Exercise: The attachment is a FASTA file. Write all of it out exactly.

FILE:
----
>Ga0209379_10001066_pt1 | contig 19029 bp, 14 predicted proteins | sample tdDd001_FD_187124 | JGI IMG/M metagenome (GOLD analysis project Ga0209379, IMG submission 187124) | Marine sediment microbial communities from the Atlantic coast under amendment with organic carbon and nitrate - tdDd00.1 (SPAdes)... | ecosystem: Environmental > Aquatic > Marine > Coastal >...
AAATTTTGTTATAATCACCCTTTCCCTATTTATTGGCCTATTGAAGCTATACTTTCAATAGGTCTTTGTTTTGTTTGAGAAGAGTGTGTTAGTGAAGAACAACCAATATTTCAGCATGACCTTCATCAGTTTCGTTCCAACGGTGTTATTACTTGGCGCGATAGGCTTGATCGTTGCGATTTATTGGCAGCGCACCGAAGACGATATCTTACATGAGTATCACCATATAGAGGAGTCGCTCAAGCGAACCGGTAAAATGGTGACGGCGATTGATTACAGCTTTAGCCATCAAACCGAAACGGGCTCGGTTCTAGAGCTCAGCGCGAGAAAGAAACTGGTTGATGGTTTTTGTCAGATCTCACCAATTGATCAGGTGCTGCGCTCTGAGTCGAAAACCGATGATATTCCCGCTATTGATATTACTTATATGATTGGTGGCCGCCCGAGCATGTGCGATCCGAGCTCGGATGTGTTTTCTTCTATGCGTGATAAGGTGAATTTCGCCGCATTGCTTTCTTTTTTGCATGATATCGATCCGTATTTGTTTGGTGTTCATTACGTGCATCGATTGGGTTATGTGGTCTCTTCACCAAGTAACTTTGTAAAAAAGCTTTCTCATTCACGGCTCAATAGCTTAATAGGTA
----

>Ga0209379_10001066_pt1 | contig 19029 bp, 14 predicted proteins | sample tdDd001_FD_187124 | JGI IMG/M metagenome (GOLD analysis project Ga0209379, IMG submission 187124) | Marine sediment microbial communities from the Atlantic coast under amendment with organic carbon and nitrate - tdDd00.1 (SPAdes)... | ecosystem: Environmental > Aquatic > Marine > Coastal >...
AAATTTTGTTATAATCACCCTTTCCCTATTTATTGGCCTATTGAAGCTATACTTTCAATAGGTCTTTGTTTTGTTTGAGAAGAGTGTGTTAGTGAAGAACAACCAATATTTCAGCATGACCTTCATCAGTTTCGTTCCAACGGTGTTATTACTTGGCGCGATAGGCTTGATCGTTGCGATTTATTGGCAGCGCACCGAAGACGATATCTTACATGAGTATCACCATATAGAGGAGTCGCTCAAGCGAACCGGTAAAATGGTGACGGCGATTGATTACAGCTTTAGCCATCAAACCGAAACGGGCTCGGTTCTAGAGCTCAGCGCGAGAAAGAAACTGGTTGATGGTTTTTGTCAGATCTCACCAATTGATCAGGTGCTGCGCTCTGAGTCGAAAACCGATGATATTCCCGCTATTGATATTACTTATATGATTGGTGGCCGCCCGAGCATGTGCGATCCGAGCTCGGATGTGTTTTCTTCTATGCGTGATAAGGTGAATTTCGCCGCATTGCTTTCTTTTTTGCATGATATCGATCCGTATTTGTTTGGTGTTCATTACGTGCATCGATTGGGTTATGTGGTCTCTTCACCAAGTAACTTTGTAAAAAAGCTTTCTCATTCACGGCTCAATAGCTTAATAGGTA